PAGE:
In my earlier days of adulthood, I thought I could live in any conditions. I proved that in my days at the University of Kansas--my Gram and Granddad came to visit me in my fraternity house. My room was called "The Zoo." My Gram took a look around and said, "this building should be condemned." She wasn't exaggerating.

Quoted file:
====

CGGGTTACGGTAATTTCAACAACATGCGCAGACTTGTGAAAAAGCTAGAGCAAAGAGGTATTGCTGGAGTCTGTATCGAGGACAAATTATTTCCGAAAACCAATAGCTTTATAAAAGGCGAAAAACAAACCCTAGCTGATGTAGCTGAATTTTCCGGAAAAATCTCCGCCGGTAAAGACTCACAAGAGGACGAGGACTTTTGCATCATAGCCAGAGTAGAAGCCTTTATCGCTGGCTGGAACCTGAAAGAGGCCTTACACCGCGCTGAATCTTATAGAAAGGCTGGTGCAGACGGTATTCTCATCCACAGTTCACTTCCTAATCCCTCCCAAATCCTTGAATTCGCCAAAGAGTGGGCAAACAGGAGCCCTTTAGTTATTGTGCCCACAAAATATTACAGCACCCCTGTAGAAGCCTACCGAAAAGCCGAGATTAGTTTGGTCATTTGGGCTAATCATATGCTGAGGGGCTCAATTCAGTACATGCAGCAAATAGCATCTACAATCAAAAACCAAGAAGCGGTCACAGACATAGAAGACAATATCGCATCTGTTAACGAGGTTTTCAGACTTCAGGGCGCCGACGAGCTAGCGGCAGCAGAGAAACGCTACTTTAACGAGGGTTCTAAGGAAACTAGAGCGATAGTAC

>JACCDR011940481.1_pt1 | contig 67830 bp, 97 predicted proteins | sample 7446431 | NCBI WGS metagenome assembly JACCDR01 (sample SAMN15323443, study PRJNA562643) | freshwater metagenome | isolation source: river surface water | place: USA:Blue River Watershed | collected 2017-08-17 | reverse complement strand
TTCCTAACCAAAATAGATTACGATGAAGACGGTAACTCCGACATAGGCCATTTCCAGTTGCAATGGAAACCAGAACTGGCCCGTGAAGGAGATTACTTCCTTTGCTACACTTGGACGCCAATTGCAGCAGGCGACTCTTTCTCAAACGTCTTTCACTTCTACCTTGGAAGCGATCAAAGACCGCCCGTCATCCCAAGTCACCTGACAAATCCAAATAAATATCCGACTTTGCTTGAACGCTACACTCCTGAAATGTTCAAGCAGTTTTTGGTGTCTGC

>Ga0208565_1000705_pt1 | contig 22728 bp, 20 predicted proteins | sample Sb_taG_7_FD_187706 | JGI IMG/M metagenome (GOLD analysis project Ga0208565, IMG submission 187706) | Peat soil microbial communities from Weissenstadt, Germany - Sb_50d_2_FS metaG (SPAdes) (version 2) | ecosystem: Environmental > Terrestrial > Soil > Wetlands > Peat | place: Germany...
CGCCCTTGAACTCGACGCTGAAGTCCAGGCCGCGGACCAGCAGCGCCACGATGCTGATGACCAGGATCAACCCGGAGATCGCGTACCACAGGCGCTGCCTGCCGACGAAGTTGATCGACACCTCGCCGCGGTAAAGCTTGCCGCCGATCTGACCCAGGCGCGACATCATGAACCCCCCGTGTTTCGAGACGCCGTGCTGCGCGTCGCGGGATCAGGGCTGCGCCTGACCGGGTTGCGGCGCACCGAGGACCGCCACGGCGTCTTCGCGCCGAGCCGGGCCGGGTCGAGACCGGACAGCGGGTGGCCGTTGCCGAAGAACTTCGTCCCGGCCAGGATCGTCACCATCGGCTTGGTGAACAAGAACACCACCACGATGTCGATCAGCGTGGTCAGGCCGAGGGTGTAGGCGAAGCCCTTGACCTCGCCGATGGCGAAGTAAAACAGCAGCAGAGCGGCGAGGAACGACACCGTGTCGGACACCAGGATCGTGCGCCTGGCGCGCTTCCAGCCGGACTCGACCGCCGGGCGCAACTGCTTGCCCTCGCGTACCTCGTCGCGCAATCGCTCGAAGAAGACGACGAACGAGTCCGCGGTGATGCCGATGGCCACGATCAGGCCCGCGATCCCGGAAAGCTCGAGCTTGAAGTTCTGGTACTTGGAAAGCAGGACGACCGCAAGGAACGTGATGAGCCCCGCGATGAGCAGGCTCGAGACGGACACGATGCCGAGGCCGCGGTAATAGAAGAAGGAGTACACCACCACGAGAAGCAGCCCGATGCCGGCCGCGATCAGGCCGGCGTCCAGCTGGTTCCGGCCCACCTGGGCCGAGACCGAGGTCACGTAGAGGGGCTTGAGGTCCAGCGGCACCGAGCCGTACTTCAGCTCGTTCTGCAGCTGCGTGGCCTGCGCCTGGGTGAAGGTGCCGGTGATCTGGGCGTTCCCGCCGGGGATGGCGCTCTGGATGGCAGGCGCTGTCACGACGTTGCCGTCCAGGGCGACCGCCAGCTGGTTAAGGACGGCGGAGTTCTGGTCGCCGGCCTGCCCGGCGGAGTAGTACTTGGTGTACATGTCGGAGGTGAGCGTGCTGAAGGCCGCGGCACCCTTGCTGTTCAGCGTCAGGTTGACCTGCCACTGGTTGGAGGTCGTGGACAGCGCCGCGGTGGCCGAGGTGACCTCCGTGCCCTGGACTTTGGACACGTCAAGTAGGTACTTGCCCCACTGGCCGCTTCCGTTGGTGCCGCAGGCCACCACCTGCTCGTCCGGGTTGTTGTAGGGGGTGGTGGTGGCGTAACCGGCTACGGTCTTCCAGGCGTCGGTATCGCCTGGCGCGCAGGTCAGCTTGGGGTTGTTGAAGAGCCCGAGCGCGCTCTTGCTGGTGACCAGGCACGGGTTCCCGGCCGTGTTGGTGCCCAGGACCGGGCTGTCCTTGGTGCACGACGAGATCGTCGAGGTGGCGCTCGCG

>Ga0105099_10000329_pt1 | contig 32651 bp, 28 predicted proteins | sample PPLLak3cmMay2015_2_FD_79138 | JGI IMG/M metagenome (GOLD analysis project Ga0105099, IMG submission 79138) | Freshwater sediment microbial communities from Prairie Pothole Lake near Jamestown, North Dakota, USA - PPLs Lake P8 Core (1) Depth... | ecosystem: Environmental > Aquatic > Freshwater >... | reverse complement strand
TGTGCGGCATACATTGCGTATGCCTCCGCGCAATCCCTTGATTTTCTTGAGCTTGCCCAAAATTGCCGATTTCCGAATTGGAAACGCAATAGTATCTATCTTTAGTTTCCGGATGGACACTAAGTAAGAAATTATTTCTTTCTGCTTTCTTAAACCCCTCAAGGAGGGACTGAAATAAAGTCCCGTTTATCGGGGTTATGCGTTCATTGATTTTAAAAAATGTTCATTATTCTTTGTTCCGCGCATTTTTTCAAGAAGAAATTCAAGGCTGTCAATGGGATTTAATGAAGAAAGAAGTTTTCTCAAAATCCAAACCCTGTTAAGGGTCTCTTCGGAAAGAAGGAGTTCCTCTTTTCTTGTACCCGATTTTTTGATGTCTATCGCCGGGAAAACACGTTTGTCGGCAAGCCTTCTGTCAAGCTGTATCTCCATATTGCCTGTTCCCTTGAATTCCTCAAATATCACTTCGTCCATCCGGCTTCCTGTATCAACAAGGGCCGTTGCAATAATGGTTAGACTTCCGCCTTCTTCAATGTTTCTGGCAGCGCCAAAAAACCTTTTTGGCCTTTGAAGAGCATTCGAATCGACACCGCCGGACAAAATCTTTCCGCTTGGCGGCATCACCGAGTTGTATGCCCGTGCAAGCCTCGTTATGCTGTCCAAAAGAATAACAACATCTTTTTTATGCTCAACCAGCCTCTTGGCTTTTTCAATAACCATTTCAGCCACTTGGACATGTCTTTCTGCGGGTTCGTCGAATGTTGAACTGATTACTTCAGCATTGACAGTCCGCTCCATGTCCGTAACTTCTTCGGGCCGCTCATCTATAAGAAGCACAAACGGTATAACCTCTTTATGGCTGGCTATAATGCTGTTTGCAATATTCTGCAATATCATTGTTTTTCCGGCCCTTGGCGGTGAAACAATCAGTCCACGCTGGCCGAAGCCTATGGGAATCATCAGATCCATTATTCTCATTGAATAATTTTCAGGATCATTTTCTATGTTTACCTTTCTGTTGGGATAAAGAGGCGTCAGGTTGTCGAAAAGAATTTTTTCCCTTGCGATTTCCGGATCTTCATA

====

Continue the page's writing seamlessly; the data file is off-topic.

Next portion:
I won't wax poetic about how things change when children are in the equation. I don't want my children to live in a dangerous neighborhood. But I could talk about children can be joyful in dreary conditions--the children I saw all over Nicaragua displayed the widest of smiles in the most meager of conditions. What I consider dreary is a suburban nightmare where we spend all of our time in a car attending to the basics in life. Though I don't currently live in a suburban sprawl setting, my area is very car dependent--not bike friendly, a mediocre and haphazard set of sidewalks, and weak public transportation. I have hopes for something better someday. Walkscore is a fun tool for analyzing a neighborhood's walkability. I've been playing with it a lot lately. I think there's a better way to build neighborhoods that allows for all kinds of transport--bike, walk, public and auto. Walk Score is good for the public imagination and understanding.